ICO Fines Charities for Data Breaches
The Information Commissioner's Office ("ICO") carried out an investigation between 2015 and 2017 into the practices adopted by a number of charities when handling donors' personal data. The investigation uncovered serious breaches of the Data Protection Act 1998 and resulted in 13 charities being fined by the ICO.
In December 2016, the British Heart Foundation and the RSPCA were issued with fines totalling £43,000. The following charities were issued with fines in April 2017 as a result of the same investigation:
- Battersea Dogs' and Cats' Home (£9,000)
- Cancer Research UK (£16,000)
- Cancer Support UK (£16,000)
- Great Ormond Street Hospital Children's Charity (£11,000)
- Macmillan Cancer Support (£14,000)
- Oxfam (£6,000)
- The Guide Dogs for the Blind Association (£15,000)
- The International Fund for Animal Welfare (£18,000)
- The National Society for the Prevention of Cruelty to Children (£12,000)
- The Royal British Legion (£12,000)
- WWF-UK (£9,000)
Common themes can be identified in respect of the practices adopted by the charities detailed above which resulted in the ICO issuing fines. Many of the charities were found to have engaged companies to find out missing information about their donors. For example, missing telephone numbers or email addresses. Such information could then be used to contact the donors. The majority of the charities were also found to have shared donor information with other charities without permission.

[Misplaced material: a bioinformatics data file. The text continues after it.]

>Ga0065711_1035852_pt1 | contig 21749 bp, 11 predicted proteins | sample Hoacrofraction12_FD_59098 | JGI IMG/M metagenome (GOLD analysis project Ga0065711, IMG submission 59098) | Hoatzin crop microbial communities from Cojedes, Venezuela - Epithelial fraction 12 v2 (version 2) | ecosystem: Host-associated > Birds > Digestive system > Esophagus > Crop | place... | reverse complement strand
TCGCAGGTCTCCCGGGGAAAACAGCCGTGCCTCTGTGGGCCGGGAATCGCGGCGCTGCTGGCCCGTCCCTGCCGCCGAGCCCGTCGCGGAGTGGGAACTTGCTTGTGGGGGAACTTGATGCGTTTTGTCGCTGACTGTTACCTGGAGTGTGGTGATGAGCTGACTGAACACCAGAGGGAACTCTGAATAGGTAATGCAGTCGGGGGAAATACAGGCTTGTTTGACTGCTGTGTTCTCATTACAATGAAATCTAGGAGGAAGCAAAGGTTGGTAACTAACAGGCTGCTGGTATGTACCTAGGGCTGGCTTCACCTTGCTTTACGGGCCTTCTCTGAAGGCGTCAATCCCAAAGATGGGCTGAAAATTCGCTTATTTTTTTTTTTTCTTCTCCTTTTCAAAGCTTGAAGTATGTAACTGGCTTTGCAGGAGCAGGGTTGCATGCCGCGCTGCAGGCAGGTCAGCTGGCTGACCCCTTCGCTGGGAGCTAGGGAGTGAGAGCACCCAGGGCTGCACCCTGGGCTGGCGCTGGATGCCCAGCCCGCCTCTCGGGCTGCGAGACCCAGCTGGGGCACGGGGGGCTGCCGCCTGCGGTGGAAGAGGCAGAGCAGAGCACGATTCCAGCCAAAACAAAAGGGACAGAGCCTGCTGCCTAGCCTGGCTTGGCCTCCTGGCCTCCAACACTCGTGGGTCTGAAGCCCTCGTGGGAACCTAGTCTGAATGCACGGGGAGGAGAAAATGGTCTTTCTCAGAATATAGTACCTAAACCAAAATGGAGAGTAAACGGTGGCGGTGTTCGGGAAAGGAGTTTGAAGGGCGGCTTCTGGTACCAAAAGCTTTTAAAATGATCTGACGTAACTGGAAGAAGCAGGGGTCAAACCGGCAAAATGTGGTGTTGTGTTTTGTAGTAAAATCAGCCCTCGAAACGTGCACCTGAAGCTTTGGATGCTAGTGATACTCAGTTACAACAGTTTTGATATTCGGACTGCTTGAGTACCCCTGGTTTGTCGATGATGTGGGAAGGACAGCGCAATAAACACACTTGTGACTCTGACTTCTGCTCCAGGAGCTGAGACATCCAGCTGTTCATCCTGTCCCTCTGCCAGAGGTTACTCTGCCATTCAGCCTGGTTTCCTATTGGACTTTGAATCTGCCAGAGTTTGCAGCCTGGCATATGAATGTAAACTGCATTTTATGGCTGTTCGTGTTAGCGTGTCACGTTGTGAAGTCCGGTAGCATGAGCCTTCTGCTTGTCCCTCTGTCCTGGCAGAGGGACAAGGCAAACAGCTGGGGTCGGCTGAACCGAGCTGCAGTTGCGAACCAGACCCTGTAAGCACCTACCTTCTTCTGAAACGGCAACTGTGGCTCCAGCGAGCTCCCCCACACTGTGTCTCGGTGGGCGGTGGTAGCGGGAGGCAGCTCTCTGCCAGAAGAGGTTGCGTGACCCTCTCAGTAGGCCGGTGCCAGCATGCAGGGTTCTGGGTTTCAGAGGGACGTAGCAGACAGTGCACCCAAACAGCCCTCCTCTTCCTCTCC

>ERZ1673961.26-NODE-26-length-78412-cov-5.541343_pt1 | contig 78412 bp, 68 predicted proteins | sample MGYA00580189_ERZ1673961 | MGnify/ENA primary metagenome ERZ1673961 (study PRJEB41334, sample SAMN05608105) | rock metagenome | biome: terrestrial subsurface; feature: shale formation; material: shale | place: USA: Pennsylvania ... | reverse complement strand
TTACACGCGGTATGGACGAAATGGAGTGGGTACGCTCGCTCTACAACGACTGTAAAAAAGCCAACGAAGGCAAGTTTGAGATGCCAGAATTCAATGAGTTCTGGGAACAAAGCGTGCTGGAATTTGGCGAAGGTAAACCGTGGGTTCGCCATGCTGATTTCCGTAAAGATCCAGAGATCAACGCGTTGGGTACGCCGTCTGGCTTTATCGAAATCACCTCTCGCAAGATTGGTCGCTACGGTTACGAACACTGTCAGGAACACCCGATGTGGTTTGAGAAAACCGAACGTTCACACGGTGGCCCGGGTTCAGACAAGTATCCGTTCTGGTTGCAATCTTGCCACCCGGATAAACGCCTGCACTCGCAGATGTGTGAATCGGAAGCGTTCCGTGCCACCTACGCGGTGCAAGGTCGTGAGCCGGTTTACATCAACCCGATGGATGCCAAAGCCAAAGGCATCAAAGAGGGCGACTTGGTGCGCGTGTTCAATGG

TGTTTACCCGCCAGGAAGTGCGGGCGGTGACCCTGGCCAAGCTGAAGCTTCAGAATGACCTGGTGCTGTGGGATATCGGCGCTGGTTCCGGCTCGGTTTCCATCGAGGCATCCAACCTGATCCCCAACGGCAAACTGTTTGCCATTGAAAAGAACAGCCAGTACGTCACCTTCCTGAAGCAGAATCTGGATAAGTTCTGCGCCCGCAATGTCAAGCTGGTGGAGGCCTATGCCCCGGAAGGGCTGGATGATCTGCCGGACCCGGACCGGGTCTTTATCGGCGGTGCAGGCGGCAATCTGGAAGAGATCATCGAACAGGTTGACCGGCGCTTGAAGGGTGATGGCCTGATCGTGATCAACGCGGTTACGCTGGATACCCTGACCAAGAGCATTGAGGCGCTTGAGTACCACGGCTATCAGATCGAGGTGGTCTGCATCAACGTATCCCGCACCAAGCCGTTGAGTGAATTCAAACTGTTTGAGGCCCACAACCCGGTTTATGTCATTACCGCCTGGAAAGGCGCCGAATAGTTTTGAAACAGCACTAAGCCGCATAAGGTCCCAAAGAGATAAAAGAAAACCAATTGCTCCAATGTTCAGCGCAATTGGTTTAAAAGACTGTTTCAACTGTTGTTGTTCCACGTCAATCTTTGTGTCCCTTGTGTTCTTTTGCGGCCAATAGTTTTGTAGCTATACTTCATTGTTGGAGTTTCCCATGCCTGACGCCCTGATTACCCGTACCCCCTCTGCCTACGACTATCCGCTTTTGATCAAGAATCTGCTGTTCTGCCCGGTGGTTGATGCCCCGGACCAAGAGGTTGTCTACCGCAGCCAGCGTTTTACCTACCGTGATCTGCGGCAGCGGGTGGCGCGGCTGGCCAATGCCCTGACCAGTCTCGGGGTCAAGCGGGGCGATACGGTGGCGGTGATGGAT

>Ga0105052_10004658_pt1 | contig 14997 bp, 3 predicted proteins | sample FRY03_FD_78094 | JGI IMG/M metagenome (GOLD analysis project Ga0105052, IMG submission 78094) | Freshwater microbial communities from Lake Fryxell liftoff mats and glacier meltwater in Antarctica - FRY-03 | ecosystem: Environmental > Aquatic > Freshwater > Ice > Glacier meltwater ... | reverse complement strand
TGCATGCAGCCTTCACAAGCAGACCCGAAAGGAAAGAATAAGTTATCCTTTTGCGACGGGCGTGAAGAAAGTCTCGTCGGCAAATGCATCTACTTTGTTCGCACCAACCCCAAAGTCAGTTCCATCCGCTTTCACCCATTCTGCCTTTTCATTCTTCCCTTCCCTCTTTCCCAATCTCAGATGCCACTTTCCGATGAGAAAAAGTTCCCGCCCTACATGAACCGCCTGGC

Some charities were found to have engaged companies to investigate their donors in order to rank them based on wealth. Such companies would also identify which donors were more likely to leave money in their will to a charity. This information could then be used by the charity target certain donors. Such practices could, as was found here, breach the Data Protection Act 1998 and have the potential to cause substantial harm and distress to donors.
When announcing the fines, Elizabeth Denham, the Information Commissioner, commented that she used her discretion to significantly reduce the amount of the fines. The Information Commissioner further commented that she would not exercise this discretion in the future with charities found to be in breach of their data protection obligations, thereby issuing a warning shot at charities to protect donors' personal data or face a significant penalty.
The EU General Data Protection Regulation ("GDPR") will come into force automatically across the EU in May 2018. The GDPR will increase the enforcement powers of the ICO and will significantly raise the level of fines which can be issued. Additional obligations will also be imposed on data controllers and data processors. Charities would be wise to pay heed to the Information Commissioner's comments and take steps now to review and get their data protection policies and procedures in order, especially with the added impetus of the GDPR around the corner.
If you would like further information on how you can ensure your organisation complies with its data protection obligations, please do not hesitate to contact David White on 01482 337209 or by email to firstname.lastname@example.org.
This article is for general guidance only. It provides useful information in a concise form. Action should not be taken without obtaining specific legal advice.